Approximately 1.8 million tons of salt have been mined out of the underground at WIPP.
Proceeds from the WIPP salt allowed hundreds of southeast New Mexico students to learn about resource conservation.
The crushed salt is used as a supplement in cattle feed. Since the salt from WIPP has been mined from the middle of a large salt formation, its quality is high, according to Magnum Minerals.
CARLSBAD, N.M. – Proceeds from a unique arrangement that turned excavated salt from EM’s Waste Isolation Pilot Plant (WIPP) into a usable commodity have supported an array of public projects, including field trips focusing on conservation education for about 600 elementary-age students.
WIPP’s nuclear waste disposal repository mining operations result in large volumes of excavated salt. Seeking an innovative alternative to landfill disposal, EM’s Carlsbad Field Office (CBFO) reached an agreement with Magnum Minerals, LLC several years ago following a request for proposals seeking public interest in use of the salt. The salt is excavated to create underground rooms for the safe, permanent disposal of defense-related transuranic (TRU) waste and is safe for use.
The five-year agreement, which is in its fourth year, stipulated that the Carlsbad Soil and Water Conservation District (CSWCD) would administer the contract with proceeds to remain in southeast New Mexico for public works projects.
CBFO, which has responsibility for WIPP and the National TRU Program, benefits from the agreement by not having to dispose of the salt and put it in a landfill. Except for the excavated salt that is removed as a result of this agreement — and salt that will be used for backfill and berms at the eventual site closure and potential additional reuse options — WIPP’s salt from its mining operations will remain on the surface until it is disposed in a landfill. Since mining began at WIPP in 1982, approximately 1.8 million tons of salt have been mined out and deposited on the surface at WIPP.
Magnum Minerals, of Hereford, Texas, uses the salt as a supplement in cattle feed. Mike Browning, Magnum Minerals general manager, said his company picks up four truckloads of salt a day from WIPP, with each roundtrip being 440 miles.
“Deaf Smith County is the largest cattle feeding county in Texas,” he said. “There are 35 feed yards in this area that feed two million head a year.”
On arrival at the Hereford plant, the salt is loaded into a shaker and separated by size. It is then cleaned and ground into a consistency for liquid or dry feed products. Browning said that salt and its micronutrients are essential to cattle health.
“The agreement has worked extremely well and helps many,” CBFO Manager Joe Franco said. “The salt that Magnum Minerals removes from the WIPP site has proven to be an asset not just for the company’s animal feed purposes, but it is also of benefit to the regional environment because it allows for sustainable reuse instead of solid waste disposal. Additionally, the Carlsbad Soil and Water Conservation District is able to use the proceeds for its area projects and conservation education that helps the region’s youth learn how to respect and care for the New Mexico environment for their generation and those of the future.”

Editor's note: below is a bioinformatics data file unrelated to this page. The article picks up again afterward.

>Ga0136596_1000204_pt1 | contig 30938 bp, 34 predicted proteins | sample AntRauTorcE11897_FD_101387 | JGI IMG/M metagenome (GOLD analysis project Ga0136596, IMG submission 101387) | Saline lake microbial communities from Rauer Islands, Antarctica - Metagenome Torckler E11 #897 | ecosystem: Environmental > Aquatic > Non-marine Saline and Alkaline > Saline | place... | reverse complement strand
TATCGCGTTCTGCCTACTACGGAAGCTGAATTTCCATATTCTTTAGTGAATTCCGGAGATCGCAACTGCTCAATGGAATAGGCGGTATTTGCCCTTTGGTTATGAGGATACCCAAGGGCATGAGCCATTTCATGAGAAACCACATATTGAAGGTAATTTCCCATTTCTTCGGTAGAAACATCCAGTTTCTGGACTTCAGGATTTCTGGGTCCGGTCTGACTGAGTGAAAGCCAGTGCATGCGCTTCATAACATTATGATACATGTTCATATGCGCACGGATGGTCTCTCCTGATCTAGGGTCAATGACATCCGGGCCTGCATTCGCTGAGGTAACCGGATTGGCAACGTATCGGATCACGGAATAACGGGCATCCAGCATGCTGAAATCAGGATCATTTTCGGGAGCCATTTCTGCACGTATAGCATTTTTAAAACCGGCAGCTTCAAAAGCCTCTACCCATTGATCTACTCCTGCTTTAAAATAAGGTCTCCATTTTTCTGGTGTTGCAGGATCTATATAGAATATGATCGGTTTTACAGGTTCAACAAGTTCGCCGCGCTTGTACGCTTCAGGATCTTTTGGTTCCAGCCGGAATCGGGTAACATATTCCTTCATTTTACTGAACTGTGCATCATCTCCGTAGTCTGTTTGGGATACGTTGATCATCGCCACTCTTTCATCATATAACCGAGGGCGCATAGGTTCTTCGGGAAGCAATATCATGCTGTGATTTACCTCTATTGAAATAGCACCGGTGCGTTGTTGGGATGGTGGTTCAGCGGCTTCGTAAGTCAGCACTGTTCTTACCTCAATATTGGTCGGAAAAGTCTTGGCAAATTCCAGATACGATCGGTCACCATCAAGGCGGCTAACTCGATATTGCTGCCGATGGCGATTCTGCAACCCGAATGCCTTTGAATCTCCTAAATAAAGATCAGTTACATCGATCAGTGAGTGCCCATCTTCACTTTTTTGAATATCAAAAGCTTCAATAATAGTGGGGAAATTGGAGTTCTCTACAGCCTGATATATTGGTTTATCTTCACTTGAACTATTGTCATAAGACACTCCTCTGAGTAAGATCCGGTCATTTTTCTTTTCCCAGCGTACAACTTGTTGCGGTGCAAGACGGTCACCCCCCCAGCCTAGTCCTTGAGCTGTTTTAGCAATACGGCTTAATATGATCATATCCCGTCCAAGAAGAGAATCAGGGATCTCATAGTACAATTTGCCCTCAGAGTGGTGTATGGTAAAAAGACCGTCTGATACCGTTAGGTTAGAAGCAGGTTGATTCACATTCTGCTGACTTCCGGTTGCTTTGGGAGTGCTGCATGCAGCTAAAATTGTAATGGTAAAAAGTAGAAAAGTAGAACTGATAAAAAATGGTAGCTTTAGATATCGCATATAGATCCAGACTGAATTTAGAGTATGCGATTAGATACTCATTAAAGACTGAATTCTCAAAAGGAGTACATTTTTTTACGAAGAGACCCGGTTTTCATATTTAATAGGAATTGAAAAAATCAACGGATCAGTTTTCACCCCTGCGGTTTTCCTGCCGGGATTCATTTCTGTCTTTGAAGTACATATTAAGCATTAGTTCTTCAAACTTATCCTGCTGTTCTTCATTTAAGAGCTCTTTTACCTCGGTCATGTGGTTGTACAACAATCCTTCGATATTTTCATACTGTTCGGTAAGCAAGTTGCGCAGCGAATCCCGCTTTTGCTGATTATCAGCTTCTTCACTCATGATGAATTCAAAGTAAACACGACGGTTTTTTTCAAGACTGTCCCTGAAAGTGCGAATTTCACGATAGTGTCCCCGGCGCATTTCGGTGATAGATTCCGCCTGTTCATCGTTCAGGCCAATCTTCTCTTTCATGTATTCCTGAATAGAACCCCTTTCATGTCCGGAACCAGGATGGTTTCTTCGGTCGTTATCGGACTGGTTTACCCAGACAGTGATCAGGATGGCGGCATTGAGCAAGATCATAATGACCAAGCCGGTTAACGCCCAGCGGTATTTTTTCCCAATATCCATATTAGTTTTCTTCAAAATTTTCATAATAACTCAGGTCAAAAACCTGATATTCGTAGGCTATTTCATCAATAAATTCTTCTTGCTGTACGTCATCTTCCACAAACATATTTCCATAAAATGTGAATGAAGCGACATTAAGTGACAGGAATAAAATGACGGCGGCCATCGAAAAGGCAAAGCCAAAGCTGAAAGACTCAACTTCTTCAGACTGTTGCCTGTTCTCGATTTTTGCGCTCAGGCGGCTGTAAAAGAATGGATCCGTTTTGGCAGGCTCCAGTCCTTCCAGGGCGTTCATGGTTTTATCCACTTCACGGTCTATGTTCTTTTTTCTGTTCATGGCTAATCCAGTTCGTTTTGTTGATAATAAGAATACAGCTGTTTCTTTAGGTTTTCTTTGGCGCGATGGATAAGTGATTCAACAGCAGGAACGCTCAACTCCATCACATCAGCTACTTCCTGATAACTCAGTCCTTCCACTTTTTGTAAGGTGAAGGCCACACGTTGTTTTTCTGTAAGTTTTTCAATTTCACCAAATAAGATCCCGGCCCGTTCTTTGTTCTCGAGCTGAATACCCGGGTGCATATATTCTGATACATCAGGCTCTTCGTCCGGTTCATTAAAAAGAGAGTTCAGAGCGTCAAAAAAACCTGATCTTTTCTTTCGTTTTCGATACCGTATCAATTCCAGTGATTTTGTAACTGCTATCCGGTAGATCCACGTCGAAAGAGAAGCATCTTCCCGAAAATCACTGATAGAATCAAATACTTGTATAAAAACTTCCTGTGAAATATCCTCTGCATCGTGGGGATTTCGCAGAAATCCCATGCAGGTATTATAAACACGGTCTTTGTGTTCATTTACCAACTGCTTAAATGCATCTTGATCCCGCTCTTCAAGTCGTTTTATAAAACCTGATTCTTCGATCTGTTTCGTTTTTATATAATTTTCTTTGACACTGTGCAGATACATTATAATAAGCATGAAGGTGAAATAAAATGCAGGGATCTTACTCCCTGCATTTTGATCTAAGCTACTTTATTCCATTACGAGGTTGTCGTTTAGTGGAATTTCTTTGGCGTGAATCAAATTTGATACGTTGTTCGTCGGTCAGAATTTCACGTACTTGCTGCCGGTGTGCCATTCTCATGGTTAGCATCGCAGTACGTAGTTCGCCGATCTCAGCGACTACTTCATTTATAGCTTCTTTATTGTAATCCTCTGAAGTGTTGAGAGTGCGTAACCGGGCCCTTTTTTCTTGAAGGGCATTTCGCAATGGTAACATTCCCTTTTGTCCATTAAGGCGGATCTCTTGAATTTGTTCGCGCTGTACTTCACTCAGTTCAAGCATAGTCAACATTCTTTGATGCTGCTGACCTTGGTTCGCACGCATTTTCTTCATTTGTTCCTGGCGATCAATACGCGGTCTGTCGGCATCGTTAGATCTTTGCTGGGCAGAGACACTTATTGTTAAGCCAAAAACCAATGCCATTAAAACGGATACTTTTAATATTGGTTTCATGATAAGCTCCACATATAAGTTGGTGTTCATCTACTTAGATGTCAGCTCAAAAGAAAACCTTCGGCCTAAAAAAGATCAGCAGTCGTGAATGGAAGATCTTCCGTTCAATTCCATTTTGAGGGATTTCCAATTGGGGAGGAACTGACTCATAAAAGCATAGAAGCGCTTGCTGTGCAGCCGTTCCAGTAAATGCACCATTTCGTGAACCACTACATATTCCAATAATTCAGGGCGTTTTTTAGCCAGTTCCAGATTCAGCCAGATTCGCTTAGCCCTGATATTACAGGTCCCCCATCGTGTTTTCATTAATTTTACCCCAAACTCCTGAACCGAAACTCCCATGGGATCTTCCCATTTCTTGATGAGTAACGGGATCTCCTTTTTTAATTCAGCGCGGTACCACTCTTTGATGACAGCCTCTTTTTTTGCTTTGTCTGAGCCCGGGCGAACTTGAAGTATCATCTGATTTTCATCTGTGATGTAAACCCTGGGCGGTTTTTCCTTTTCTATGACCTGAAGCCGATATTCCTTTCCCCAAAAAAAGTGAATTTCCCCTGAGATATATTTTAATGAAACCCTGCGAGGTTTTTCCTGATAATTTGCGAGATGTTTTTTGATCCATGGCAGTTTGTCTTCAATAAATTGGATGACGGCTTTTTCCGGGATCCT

CBFO National Environmental Policy Act Compliance Officer Susan McCauslin, an environmental protection specialist, said DOE will be required to restore the WIPP site to its natural state when the site is decommissioned.
“The remaining salt will be disposed in a landfill,” she said. “The agreement between Magnum Minerals and the CSWCD puts natural resources to good use and reduces the amount of salt that DOE will have to remove from WIPP. Ultimately, the contract will conserve needed space in public landfills.”
CSWCD District Manager Judy Bock said the district is pleased to be part of the collaborative effort.
“These funds help to provide conservation education to the local schools and also benefit neighborhood community projects,” Bock said.
The proceeds allowed the students to take field trips to learn about the area’s water cycle, soil erosion and stabilization, in addition to wildlife identification and the effects of industry on the environment. Elementary and high school students engaged in watershed and erosion demonstrations, and 22 fourth- and fifth-grade classes participated in a poster contest for the National Association of Conservations Districts 2013 Soil Stewardship Week.
The Permian basin salt bed had its beginning millions of years ago when a tidal flat existed where the WIPP facility is located today. Sea water rushed in, receded and evaporated. Approximately 250 million years ago, the repetitive process left a 2,000-foot thick salt formation and natural hydrologic barrier that has proven to be an ideal medium for safe, long-term isolation of radioactive materials.
WIPP, located 26 miles outside of Carlsbad, is a DOE facility designed to safely isolate defense-related TRU waste from people and the environment. Waste temporarily stored at sites around the country is shipped to WIPP and permanently disposed in rooms mined out of an ancient salt formation 2,150 feet below the surface. WIPP, which began waste disposal operations in 1999, has cleaned 22 sites of legacy TRU waste.